You’ll also need to submit documentation that shows your eligibility for unemployment benefits as well as your job search history.

Tip: Until you’ve received confirmation from your loan servicer that your deferment has started, continue making payments as scheduled so you don’t accidentally miss any payments and end up in student loan default.

Applying for private student loan unemployment deferment

If you have private student loans, you’ll need to check with your lender to see if they offer any deferment and forbearance options. If they do, your lender can also walk you through the steps to apply.

Keep in mind: Not all lenders offer deferment as an option if you’ve lost your job. Some might allow you to place your loans in forbearance, though.

For example, Sallie Mae doesn’t provide unemployment deferment, but you can request a temporary forbearance in cases of economic hardship by calling their customer service team.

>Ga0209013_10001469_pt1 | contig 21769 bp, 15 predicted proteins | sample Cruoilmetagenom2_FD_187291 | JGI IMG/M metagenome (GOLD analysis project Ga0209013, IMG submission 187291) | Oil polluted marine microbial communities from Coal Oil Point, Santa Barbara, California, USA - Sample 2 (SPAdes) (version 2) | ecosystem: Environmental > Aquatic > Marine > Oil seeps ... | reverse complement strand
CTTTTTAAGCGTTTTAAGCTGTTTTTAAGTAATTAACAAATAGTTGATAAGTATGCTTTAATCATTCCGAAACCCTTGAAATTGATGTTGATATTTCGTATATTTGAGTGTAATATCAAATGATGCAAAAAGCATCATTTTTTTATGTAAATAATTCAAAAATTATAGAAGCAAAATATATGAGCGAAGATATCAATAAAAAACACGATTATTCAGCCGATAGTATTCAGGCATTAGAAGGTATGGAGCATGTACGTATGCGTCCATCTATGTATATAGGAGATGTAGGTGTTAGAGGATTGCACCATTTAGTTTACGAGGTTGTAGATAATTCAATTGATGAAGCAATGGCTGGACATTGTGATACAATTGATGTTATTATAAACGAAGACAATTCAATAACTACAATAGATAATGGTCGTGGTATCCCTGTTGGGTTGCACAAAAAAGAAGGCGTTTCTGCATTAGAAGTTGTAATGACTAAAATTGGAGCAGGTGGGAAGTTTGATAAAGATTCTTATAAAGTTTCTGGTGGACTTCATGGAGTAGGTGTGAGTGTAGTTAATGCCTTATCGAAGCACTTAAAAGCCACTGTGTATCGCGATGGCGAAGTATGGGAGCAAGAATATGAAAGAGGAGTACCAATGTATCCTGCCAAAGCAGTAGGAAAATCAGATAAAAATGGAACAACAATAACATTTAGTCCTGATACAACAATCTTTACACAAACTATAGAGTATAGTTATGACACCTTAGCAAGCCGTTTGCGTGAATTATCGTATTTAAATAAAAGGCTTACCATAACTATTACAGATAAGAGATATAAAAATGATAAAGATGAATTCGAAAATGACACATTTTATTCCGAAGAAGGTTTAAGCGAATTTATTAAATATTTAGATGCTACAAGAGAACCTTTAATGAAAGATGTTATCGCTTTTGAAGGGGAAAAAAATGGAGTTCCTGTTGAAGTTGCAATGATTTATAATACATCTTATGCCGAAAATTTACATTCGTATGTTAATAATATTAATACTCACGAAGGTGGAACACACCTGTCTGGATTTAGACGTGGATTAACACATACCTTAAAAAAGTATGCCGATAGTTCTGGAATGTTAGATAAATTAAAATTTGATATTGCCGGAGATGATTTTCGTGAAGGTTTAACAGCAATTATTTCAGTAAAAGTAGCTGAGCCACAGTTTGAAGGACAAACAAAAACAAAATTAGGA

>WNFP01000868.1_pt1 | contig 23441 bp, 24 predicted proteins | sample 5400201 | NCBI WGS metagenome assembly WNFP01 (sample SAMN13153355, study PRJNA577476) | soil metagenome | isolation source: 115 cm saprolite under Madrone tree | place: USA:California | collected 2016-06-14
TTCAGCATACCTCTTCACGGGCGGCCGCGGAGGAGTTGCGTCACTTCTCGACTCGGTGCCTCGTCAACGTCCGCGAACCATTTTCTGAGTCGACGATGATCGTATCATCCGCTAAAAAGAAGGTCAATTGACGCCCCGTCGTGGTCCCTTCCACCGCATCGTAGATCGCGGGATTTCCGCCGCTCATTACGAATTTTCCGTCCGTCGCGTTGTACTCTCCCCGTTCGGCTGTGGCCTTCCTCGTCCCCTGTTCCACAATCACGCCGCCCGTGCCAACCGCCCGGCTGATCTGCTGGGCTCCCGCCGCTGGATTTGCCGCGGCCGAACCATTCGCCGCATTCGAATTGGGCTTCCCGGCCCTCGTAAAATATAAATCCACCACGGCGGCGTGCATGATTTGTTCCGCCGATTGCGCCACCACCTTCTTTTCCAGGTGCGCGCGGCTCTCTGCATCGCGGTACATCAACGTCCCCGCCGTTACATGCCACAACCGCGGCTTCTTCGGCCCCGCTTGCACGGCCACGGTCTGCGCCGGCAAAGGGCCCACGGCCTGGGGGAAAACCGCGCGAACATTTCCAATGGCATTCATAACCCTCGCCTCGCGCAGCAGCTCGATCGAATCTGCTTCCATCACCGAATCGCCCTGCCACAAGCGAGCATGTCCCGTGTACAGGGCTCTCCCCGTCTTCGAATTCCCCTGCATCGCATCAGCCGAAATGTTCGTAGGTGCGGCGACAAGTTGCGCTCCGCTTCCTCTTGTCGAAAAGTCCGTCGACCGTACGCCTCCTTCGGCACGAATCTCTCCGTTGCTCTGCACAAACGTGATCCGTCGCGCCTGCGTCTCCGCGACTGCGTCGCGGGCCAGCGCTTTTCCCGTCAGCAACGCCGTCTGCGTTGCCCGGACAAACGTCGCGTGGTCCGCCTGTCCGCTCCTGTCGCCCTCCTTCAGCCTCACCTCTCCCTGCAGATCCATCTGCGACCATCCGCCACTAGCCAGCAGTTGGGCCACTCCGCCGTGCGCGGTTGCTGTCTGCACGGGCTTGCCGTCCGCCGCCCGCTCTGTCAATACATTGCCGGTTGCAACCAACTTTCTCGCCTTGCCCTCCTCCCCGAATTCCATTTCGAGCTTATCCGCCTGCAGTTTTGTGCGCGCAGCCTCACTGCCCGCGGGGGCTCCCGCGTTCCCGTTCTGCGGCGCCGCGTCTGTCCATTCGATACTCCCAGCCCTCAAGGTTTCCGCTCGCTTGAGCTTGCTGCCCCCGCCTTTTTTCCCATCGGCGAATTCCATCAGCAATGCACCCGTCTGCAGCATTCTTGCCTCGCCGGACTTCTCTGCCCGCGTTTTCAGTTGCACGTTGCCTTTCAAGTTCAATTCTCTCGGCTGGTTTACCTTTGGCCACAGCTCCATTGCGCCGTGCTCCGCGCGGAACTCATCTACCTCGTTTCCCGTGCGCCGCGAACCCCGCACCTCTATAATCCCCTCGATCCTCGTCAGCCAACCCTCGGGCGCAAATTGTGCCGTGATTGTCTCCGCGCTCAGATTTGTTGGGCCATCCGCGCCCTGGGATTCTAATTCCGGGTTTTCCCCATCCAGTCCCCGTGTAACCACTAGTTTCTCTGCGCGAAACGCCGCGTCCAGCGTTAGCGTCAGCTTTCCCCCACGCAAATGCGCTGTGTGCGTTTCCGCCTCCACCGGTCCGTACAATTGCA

• Advantage: You can apply for forbearance by contacting the Kentucky Higher Education Student Loan Corporation (KHESLC) at 800-693-8220.
  • Ascent: You can request a temporary hardship forbearance through Launch Servicing by completing and signing an application. Contact Launch Servicing at 877-354-2629 for more information.
  • Brazos: Contact your loan servicer to find out about hardship forbearance options. Brazos works with several servicers. Find the website and phone number for yours here.
  • Citizens Bank: If you’re having trouble making payments on your Citizens Bank loan, contact Firstmark Services at 855-819-7137 to see if you qualify for deferment or forbearance.
  • College Ave: You can request forbearance by calling College Ave at 844-803-0736.
  • EDvestinU: Contact EDvestinU at 855-887-5430 to see if you qualify for deferment or forbearance.
  • INvestEd: Contact American Education Services (AES) at 800-233-0557 to discuss deferment or forbearance options.
  • MEFA: MEFA offers forbearance during economic hardship. Contact AES at 800-233-0557 to see what options are available to you.